August 2011

Running government like a business

Area residents heaved a sigh of relief in June when the Postal Service announced that the Lewis and Pleasant View post offices – which were being considered for closure – had been removed from the chopping block.

But now we hear that the post offices in Yellow Jacket (between Lewis and Pleasant View), Egnar (near the Utah state line), Mesa Verde, Ophir, and Rico might be shut down. They were included on a list of 3,700 post offices nationwide that will be studied for closure. The list was released July 26.

“As more customers choose to conduct their postal business online, on their smart phones and at their favorite shopping destinations, the need for the U.S. Postal Service to maintain its nearly 32,000 retail offices — the largest retail network in the country — diminishes,” the Postal Service said in a press release.

Affected communities are understandably upset, worrying that the closings will mean a loss of identity for their area and a loss of business for stores located near rural post offices. But, sadly, the closures are part of a tide that isn’t likely to be turned.

For years people have called for government to be “run like a business.” Well, this is what that philosophy entails. Businesses have to make tough, unsentimental decisions. If a store is continually losing money, it’s shuttered. City Market, Radio Shack, and Kmart don’t leave unsuccessful branches open. It doesn’t matter how long a business outlet has been in place or how much the community likes it or how many people might lose their jobs – if something isn’t making a profit, it’s gone.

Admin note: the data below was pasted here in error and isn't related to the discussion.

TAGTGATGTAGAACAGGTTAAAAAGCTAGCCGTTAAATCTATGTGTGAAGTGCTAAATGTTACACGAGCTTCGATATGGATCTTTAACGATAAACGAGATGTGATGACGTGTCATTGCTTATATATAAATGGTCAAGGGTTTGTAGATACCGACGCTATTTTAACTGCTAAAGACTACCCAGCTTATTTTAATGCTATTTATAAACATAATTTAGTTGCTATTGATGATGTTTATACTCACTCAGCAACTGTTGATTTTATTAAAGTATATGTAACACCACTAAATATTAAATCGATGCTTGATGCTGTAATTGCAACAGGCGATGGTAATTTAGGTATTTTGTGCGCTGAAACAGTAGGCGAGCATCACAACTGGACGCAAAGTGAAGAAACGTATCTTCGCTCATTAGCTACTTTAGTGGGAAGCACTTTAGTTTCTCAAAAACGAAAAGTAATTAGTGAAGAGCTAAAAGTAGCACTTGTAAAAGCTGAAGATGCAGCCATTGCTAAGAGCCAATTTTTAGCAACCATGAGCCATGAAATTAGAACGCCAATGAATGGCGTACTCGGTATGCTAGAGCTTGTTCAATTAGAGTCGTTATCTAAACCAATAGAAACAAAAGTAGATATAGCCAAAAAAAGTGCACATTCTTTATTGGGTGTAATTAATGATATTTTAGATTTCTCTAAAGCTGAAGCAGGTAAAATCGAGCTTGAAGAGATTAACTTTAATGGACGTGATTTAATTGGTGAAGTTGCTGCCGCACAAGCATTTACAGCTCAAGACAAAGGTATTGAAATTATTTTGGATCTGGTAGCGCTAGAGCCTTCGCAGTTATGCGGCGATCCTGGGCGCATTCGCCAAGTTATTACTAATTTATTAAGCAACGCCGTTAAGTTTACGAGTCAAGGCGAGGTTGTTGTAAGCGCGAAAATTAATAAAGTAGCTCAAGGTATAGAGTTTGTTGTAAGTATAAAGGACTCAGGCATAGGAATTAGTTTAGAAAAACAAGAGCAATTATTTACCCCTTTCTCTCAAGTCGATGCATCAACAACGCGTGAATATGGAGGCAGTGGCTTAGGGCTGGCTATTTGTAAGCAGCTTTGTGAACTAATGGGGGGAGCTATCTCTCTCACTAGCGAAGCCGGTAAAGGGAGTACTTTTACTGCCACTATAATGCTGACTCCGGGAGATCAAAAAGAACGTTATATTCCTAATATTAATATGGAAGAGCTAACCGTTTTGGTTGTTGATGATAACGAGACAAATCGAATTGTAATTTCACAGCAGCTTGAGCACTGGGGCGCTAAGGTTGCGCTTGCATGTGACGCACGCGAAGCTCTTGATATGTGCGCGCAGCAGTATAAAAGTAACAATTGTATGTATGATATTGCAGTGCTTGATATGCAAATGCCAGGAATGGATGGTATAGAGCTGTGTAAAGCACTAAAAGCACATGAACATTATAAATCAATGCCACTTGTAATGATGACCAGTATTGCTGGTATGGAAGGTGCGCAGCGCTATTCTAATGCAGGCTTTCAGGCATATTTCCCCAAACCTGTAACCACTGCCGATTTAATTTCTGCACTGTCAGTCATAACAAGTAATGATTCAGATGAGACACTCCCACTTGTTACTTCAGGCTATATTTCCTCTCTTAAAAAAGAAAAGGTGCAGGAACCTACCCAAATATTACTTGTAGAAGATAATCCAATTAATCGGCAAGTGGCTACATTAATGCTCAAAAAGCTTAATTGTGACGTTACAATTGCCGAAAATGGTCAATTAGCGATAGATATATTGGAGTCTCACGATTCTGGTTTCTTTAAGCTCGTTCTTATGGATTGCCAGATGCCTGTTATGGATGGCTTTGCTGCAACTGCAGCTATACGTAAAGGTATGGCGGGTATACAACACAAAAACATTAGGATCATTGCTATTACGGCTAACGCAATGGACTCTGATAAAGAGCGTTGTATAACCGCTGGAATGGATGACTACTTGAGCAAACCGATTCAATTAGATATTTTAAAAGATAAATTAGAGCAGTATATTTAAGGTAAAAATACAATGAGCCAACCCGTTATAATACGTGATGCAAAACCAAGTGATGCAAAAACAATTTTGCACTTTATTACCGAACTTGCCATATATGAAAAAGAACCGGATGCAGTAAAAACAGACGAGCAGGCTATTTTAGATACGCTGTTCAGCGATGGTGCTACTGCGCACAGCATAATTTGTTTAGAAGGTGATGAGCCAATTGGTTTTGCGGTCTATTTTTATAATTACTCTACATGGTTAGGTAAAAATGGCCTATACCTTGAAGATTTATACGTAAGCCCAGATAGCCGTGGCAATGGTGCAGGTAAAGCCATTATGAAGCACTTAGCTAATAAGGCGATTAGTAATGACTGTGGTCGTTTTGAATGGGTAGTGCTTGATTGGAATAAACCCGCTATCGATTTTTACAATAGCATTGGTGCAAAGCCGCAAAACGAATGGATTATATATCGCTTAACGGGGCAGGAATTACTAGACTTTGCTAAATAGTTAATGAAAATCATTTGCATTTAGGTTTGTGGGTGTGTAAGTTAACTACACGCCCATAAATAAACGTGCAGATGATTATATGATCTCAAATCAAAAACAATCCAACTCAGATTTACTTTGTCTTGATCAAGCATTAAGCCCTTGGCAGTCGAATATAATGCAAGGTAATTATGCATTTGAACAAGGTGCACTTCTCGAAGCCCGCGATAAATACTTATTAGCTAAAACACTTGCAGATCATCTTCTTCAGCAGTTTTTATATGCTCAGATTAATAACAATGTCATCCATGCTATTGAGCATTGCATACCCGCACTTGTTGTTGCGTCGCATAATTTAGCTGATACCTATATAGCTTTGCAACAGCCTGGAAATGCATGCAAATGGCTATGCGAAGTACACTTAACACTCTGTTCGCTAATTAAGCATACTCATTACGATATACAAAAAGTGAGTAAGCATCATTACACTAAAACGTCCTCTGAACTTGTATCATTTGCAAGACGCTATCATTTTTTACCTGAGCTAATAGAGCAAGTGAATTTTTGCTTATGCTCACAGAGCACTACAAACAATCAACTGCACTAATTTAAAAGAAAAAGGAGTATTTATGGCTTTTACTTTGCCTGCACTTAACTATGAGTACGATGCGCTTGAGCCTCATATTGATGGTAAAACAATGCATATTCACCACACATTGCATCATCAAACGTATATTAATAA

And it’s no secret that the Postal Service, which is a self-supporting enterprise fund, has been bleeding money. It reportedly saw an $8.5 billion net loss in fiscal year 2010, compared to $3.8 billion the year before.

According to CNN, the post offices being studied average less than $50 in sales and less than two hours of work for employees daily. The closures could mean up to $200 million in savings – a drop in the bucket compared to the entire deficit, but drops do eventually add up.

The Postal Service has proposed “village post offices” to fill the void that will be created. These would be outlets in grocery and convenience stores that could provide basic services such as sales of stamps and handling of flat-rate packages. Certified and registered mail, rush deliveries and shipping of odd-sized boxes would not be available, however, and these village post offices would not be staffed by Postal Service employees. It’s probably the best alternative that these tiny towns can hope for, though.

If there are two lessons to be learned from this situation, it’s these:

Under the business model of government, nothing is sacred. As people increasingly balk at taxes and demand that government be downsized or even privatized, services will inevitably decrease. And rural areas will be among the places where the loss of services will be most keenly felt. (The other school of thought is, of course, that government is not and shouldn’t be a business, but an entity that provides critical services that aren’t necessarily profit-makers. But that is a topic for another day.)

Last, in these times of rapidly changing technology, it’s critical to support the things you value – whether Post Offices, brick-and-mortar retail stores, books, local businesses, or – yes! – print newspapers. Otherwise, they’ll be gone. If everyone is sending e-cards and e-mails, streaming videos from Netflix and reading aggregated and homogenized news on the Web, then the physical forms of those media will diminish and eventually disappear. That may be inevitable anyway, but perhaps it can be postponed long enough for us to ensure that folks such as the poor and the elderly aren’t deeply harmed in the process.